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This is your brain on coffee

Posted By on 12.07.12 at 09:29 AM

The structural formula for caffeine
  • Photo from shutterstock.com
  • The structural formula for caffeine
My coworker Kevin Warwick recently took a plunge that I've often considered but never actually followed through on: learning to drink coffee. Part of my hesitation is that while I'd like to learn to appreciate the taste, I don't want the addiction; I've seen what certain friends are like before their morning coffee, and it's not pretty. I'm not a caffeine purist—I drink black tea pretty much every morning—but I don't go through any kind of withdrawal if I don't have it, and I like that freedom.

For a long time I had only a vague idea of what caffeine addiction actually meant in scientific terms. I'd read that, as with many drugs, you build up a tolerance to caffeine and need more and more to achieve the same effect—but most articles didn't go into detail about exactly why. A year or two ago, I came across the fascinating blog You Are Not So Smart, written by journalist David McRaney "to publicly explore our self delusions through literary journalism." Most of the posts focus on psychology, presenting a commonly held belief about the way we think and then meticulously explaining why it's wrong, often over the course of several thousand words. The one McRaney wrote about coffee stood out to me because it's the best explanation I've seen of caffeine addiction.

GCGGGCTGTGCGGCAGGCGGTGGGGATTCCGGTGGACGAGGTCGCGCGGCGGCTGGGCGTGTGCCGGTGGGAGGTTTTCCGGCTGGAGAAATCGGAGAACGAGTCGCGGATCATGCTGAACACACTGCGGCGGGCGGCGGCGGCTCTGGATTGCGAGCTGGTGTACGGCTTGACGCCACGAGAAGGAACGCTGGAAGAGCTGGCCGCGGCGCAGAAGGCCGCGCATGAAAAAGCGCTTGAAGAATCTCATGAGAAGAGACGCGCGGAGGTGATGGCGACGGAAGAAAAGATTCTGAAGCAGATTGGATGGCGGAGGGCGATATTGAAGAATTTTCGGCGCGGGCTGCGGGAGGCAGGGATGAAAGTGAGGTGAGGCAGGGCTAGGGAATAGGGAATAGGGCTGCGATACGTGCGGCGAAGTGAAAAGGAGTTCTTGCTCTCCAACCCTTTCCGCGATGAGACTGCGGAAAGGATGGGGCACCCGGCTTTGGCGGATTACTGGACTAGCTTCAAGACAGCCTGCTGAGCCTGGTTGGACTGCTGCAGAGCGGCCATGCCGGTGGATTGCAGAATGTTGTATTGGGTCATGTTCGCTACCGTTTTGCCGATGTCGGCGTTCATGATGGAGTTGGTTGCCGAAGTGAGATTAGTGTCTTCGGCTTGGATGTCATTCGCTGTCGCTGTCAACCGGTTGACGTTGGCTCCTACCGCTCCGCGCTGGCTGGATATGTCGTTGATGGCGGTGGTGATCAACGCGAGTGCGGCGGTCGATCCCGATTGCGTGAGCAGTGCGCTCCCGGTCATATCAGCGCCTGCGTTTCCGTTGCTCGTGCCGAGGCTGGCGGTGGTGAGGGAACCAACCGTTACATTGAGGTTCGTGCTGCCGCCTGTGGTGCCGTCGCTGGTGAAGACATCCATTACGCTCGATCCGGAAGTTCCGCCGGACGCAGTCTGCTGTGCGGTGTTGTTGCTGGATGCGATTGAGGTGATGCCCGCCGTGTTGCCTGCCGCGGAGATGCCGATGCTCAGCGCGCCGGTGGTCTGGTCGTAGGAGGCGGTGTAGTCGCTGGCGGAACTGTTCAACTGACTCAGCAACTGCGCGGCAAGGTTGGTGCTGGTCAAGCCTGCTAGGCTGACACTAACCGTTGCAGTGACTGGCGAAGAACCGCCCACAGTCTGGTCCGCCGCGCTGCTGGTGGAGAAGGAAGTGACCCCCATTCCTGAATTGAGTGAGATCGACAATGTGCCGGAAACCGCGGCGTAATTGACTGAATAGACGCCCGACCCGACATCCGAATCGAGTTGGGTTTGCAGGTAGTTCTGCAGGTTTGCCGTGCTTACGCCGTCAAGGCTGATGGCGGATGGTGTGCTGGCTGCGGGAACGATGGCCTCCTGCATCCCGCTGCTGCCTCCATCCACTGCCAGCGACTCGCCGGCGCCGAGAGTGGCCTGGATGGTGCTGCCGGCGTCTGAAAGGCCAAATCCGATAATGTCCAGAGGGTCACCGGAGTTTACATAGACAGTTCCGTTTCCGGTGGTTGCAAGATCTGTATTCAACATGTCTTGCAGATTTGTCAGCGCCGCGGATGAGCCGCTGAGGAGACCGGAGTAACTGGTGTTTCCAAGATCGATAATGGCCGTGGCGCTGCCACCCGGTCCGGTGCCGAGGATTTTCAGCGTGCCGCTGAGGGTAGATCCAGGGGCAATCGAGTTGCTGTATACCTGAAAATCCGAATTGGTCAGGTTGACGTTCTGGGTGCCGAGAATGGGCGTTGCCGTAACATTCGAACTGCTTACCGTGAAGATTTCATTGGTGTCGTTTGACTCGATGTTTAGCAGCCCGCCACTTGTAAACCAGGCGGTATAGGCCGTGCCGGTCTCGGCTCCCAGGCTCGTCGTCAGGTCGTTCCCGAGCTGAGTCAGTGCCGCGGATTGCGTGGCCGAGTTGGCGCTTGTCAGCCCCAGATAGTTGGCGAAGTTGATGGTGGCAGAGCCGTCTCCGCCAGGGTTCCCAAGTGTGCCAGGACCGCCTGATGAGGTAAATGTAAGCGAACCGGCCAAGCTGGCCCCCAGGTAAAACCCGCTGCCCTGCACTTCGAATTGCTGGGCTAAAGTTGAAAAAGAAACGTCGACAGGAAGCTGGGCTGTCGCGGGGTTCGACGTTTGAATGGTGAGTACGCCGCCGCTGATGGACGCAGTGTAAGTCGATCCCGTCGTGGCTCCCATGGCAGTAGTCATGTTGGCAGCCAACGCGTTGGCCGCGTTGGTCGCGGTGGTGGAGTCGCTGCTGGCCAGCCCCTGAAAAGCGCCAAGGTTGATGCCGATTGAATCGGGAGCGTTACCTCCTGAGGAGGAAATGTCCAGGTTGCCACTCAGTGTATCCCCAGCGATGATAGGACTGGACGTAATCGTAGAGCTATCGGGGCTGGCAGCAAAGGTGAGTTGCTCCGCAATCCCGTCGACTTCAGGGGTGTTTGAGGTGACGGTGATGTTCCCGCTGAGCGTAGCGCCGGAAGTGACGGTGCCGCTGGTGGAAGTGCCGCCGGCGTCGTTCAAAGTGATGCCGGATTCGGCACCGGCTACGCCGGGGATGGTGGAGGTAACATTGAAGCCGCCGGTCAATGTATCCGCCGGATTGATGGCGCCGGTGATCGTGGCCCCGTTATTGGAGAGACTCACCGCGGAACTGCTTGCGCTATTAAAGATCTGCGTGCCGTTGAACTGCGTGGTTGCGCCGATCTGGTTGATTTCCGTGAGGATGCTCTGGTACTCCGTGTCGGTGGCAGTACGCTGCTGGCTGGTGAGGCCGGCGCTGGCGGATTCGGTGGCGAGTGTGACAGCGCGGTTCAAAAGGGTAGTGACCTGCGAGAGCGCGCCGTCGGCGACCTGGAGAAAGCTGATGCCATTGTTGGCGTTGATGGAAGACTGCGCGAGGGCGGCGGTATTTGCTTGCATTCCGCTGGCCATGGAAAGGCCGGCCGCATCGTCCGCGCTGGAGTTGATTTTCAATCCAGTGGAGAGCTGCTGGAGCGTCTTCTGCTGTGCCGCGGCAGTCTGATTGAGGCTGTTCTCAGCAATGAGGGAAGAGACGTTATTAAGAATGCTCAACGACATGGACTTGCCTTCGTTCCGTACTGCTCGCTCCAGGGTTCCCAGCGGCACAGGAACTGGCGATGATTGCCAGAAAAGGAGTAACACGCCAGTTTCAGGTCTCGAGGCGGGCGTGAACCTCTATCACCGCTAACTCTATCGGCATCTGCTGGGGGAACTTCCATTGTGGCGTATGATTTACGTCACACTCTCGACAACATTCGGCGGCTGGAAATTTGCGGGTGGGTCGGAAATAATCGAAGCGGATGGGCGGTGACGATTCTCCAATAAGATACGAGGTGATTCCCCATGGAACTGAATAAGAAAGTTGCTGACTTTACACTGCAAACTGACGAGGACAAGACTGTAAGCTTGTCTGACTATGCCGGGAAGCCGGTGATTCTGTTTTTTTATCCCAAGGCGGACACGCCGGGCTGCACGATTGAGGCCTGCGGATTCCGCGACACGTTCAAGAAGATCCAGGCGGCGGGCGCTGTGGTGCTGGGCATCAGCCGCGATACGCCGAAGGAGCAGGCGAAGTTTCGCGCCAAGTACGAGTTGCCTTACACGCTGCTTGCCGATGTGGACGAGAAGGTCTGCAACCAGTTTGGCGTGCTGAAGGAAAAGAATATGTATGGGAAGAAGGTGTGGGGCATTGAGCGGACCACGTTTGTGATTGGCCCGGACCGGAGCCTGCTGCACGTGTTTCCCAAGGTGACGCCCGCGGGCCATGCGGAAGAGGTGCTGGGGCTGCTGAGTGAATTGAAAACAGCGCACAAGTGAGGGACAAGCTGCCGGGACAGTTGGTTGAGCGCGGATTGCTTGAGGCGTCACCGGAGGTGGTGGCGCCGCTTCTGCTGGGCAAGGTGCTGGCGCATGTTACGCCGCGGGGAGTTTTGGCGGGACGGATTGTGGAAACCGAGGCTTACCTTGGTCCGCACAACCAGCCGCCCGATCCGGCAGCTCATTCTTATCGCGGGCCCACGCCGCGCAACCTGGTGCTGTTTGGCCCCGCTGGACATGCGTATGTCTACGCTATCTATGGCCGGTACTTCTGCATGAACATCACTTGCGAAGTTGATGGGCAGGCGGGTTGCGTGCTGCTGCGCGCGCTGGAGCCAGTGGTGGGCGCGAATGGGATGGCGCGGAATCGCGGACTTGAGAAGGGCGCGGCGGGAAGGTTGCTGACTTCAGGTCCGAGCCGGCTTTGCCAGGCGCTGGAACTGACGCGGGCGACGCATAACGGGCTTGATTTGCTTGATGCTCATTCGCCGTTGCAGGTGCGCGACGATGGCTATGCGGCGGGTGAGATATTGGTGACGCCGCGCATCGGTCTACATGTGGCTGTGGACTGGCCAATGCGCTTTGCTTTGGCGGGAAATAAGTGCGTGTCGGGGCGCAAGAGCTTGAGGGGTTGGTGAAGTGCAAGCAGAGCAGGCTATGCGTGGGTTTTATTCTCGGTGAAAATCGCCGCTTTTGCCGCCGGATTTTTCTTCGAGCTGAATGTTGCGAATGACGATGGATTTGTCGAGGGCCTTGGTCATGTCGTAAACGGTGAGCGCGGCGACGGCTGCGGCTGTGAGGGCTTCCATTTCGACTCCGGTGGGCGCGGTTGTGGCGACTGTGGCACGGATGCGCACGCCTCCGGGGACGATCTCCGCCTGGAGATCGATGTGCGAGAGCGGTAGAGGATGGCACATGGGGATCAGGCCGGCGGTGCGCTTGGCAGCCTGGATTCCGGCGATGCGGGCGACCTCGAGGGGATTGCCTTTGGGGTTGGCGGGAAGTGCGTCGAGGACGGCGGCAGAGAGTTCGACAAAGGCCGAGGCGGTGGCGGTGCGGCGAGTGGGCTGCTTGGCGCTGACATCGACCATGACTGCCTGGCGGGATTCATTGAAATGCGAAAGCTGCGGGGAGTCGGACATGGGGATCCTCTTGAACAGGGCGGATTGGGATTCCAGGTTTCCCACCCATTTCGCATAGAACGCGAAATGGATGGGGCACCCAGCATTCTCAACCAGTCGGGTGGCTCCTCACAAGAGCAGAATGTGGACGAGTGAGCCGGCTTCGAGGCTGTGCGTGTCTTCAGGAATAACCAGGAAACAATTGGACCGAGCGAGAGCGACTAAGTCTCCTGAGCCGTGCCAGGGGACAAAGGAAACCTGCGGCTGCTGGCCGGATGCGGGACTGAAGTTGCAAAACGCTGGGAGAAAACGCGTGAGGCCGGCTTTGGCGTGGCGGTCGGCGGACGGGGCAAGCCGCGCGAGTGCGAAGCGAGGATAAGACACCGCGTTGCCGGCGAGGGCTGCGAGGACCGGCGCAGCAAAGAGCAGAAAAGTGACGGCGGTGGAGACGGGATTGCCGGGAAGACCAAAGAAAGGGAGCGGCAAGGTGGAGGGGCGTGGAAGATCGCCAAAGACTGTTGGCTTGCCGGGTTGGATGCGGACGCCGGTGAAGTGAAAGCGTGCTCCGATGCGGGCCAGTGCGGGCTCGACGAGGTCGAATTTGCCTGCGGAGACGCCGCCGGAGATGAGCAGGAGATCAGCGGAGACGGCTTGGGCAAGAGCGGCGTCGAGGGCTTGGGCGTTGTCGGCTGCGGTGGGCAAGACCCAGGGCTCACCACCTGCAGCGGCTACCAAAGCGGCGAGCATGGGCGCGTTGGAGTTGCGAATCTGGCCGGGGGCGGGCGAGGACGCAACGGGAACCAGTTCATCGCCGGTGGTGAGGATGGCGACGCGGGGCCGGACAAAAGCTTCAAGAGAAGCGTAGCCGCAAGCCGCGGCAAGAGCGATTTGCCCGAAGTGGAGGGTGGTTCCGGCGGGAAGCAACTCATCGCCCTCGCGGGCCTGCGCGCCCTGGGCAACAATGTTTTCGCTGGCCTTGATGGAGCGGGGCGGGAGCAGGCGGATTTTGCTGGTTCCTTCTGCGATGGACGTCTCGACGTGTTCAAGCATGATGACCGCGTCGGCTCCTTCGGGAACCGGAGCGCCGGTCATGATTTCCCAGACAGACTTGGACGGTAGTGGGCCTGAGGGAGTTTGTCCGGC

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Thursday, December 6, 2012

Brew your next cup of java through a civet

Posted By on 12.06.12 at 06:46 AM

Our friend the civet
  • Our little friend the civet
I'm not certain I know how to read a morning newspaper other than with a cup of coffee, but this often solitary brew is just as adept in social situations. Though coffee may not be absolutely essential to satisfactory conversation, a leisurely and urbane exchange of views on God, sex, and human folly—topics that tend to travel in each other's company—is unlikely to take place without it. (Risk the same conversation at night, when the coffee, if any, has turned to decaf, and you can be sure someone will go to bed sulking.) Julius Meinl is my regular Sunday-morning forum for such exchanges, and when that cafe changed (for the worse) the make of biscuit it provides with each cup, not only was the coffee sipping compromised but also the wellspring of my intellectual life.